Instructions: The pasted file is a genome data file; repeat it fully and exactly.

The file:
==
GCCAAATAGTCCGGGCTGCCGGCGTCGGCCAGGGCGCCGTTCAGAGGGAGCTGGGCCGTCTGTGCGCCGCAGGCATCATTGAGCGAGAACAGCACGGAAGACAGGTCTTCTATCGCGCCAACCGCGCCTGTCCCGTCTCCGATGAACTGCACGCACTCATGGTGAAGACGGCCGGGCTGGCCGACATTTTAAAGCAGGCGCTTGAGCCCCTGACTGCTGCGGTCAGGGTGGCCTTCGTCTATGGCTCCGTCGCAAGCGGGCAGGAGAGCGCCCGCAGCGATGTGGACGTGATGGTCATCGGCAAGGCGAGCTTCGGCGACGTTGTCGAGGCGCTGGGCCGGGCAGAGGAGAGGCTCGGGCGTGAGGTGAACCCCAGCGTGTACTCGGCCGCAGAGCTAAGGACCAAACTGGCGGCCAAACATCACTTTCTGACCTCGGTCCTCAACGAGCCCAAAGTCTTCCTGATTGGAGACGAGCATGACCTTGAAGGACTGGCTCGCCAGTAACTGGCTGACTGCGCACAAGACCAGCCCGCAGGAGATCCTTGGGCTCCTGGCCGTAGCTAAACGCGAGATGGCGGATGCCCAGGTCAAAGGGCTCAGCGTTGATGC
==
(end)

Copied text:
GCCAAATAGTCCGGGCTGCCGGCGTCGGCCAGGGCGCCGTTCAGAGGGAGCTGGGCCGTCTGTGCGCCGCAGGCATCATTGAGCGAGAACAGCACGGAAGACAGGTCTTCTATCGCGCCAACCGCGCCTGTCCCGTCTCCGATGAACTGCACGCACTCATGGTGAAGACGGCCGGGCTGGCCGACATTTTAAAGCAGGCGCTTGAGCCCCTGACTGCTGCGGTCAGGGTGGCCTTCGTCTATGGCTCCGTCGCAAGCGGGCAGGAGAGCGCCCGCAGCGATGTGGACGTGATGGTCATCGGCAAGGCGAGCTTCGGCGACGTTGTCGAGGCGCTGGGCCGGGCAGAGGAGAGGCTCGGGCGTGAGGTGAACCCCAGCGTGTACTCGGCCGCAGAGCTAAGGACCAAACTGGCGGCCAAACATCACTTTCTGACCTCGGTCCTCAACGAGCCCAAAGTCTTCCTGATTGGAGACGAGCATGACCTTGAAGGACTGGCTCGCCAGTAACTGGCTGACTGCGCACAAGACCAGCCCGCAGGAGATCCTTGGGCTCCTGGCCGTAGCTAAACGCGAGATGGCGGATGCCCAGGTCAAAGGGCTCAGCGTTGATGC